Kukla's Korner Hockey
from Mike Harrington of the Buffalo News,
There was an overtime winner scored Thursday night in First Niagara Center that sent tons of folks home happy. It was accompanied by loud cheers with fans leaping out of their seats, many with arms in the air.
One thing was missing: The goal horn. That’s because the goal wasn’t scored by the Sabres.
It came from Arizona’s Sam Gagner and gave the Coyotes a 4-3 win over Buffalo in a game played through what has to rate as one of the most awkward atmospheres in franchise history.
In the bizarro world of Tankapalooza 2015, Thursday’s defeat rates as a major victory in the turtle race for 30th overall in the NHL. The Coyotes moved six points ahead of Buffalo in 29th place. Buffalo has a game in hand but only eight games left, including Monday’s rematch in Glendale, Ariz.
It looks like a huge deficit for Buffalo to overcome. The fact is, however, the masses’ obsession with Connor McDavid or Jack Eichel means they want no part of it getting wiped out.
from Amy Moritz of the Buffalo News,
The motivation in the Buffalo Sabres locker room is clear and simple: Avoid finishing last.
That may ruffle the feathers of some in the team’s fan base who actively want the Sabres to finish 30th, thereby guaranteeing them at least the No. 2 overall draft pick. But athletes and coaches are wired to compete and at this point in the Sabres’ season, the most attainable goal they can compete for is 29th place.
“For sure you want to finish as high as you can,” Sabres captain Brian Gionta said Wednesday afternoon after practice in First Niagara Center. “In a season like this you gotta find little things to set your sights on and that’s definitely one of them.”
The stakes for 30th place are high Thursday night as the Sabres host the Arizona Coyotes.
The Coyotes are coming off an overtime win at Detroit, putting them five points ahead of the Sabres. Buffalo has nine games remaining, Arizona eight. They will meet again on Monday night in Arizona.
“Nobody wants to be in the position our two teams are in. Not one player,” Coyotes forward Shane Doan said. “You’re embarrassed. You have to be. Nobody ever wants to be considered the worst. Obviously, both teams are considered the two worst teams in the league. That’s not a good feeling.”
from Mike Harrington of the Buffalo News,
It was a late night in the race for the bottom of the NHL's standings as the Sabres joined the Arizona Coyotes and Edmonton Oilers in escaping the Eastern Time Zone.
The biggest takeaway from Saturday: With 10 games left for the three contenders, this looks like a two-team "race" (yes, the quotes are intentional) between Darcy Regier's old team and the former Sabres GM's new team.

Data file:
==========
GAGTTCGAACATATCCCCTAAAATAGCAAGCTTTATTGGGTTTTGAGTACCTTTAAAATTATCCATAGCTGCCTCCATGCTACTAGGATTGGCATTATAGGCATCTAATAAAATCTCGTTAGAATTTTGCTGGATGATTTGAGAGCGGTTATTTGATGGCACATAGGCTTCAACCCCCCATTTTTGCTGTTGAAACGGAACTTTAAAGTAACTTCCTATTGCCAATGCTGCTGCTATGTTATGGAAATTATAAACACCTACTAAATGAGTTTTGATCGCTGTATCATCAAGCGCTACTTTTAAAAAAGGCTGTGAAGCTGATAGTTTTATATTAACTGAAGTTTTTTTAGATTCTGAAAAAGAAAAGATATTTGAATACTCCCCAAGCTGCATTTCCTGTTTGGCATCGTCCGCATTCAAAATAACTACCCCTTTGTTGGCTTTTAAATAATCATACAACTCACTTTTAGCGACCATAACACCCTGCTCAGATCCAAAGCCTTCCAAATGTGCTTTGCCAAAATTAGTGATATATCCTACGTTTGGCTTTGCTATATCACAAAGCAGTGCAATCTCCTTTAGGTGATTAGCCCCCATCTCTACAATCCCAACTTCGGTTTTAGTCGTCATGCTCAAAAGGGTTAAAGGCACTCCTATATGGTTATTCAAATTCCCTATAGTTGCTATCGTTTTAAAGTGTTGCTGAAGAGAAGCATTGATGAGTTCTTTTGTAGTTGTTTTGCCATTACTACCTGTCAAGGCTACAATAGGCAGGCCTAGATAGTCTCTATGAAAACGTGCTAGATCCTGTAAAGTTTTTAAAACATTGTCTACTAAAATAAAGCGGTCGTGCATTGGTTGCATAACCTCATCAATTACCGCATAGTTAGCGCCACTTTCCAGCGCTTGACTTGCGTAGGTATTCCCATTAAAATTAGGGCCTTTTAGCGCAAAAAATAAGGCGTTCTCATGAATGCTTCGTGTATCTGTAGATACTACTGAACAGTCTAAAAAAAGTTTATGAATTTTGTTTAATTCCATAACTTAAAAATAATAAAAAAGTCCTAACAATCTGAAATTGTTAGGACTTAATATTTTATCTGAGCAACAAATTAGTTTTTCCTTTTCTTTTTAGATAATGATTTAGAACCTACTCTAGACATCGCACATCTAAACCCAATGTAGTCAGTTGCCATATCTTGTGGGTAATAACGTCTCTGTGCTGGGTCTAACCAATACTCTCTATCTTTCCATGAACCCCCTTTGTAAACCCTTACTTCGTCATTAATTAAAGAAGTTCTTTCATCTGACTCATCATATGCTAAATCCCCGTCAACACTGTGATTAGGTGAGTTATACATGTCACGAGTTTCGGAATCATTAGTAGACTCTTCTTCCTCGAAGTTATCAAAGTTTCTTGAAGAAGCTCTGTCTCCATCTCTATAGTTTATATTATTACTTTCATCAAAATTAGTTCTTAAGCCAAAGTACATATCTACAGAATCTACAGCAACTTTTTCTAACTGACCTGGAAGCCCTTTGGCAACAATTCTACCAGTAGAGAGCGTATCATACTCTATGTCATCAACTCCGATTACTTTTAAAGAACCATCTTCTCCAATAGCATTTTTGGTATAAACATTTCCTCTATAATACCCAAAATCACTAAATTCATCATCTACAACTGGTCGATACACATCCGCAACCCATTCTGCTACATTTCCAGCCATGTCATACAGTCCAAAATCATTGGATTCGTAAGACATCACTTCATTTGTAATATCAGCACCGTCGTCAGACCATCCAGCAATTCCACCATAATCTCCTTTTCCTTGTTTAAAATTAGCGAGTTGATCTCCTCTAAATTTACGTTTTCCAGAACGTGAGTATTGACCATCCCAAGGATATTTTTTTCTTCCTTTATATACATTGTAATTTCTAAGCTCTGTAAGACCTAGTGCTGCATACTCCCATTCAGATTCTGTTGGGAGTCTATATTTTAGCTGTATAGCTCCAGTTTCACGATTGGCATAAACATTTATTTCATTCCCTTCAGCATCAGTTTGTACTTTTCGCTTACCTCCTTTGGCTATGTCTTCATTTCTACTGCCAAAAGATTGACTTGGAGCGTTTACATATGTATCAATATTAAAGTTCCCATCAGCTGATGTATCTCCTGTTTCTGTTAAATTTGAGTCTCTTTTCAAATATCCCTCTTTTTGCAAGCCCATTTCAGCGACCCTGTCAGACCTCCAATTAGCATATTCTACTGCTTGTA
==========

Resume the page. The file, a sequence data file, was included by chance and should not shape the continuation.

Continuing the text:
The Edmonton Oilers rallied from a 3-1 deficit and pulled out a 5-4 overtime win over Philadelphia in Saturday's final game, pushing six points ahead of the last-place Sabres. Buffalo and Arizona, meanwhile, both lost in regulation as they careen toward Thursday's bizarre showdown in First Niagara Center.
In today's Inside the NHL column, John Vogl writes that the upcoming pair of games against the Coyotes "might have as much impact as drafting Gilbert Perreault, trading for Dominik Hasek and letting Chris Drury and Daniel Briere walk away."
from Paul Friesen of the Winnipeg Sun,
At this rate, Evander Kane is going to have to become that 50-goal scorer he pegged himself to be.
Or else this will go down as the most lopsided trade the Winnipeg Jets have ever made.
As much as I initially said the deal that brought Tyler Myers and Drew Stafford here from Buffalo was tilted heavily in the Jets’ favour, I didn’t expect this.
Sure, Myers looked like a heavy minute-man, Stafford like a usable piece somewhere in the Jets’ top three lines.
Fifteen games after the move, two men who’d become used to losing on a team that’s gone straight to hell have become key parts of a winner hell-bent on a taste of playoff heaven.
“So far it’s been an unbelievable experience here,” Stafford was saying, Friday, some 15 hours after his latest exploits: a game-tying goal with six minutes left against St. Louis, and another in the shootout victory.
from John Vogl of the Buffalo News,
Anders Lindback is a super guy. Really, he is. Folks from Nashville to Tampa Bay to New York City vouch for him. All it takes is one conversation with the goaltender for anyone to be convinced.
It’s a shame, then, that he’s on his way to becoming one of the most reviled Sabres ever.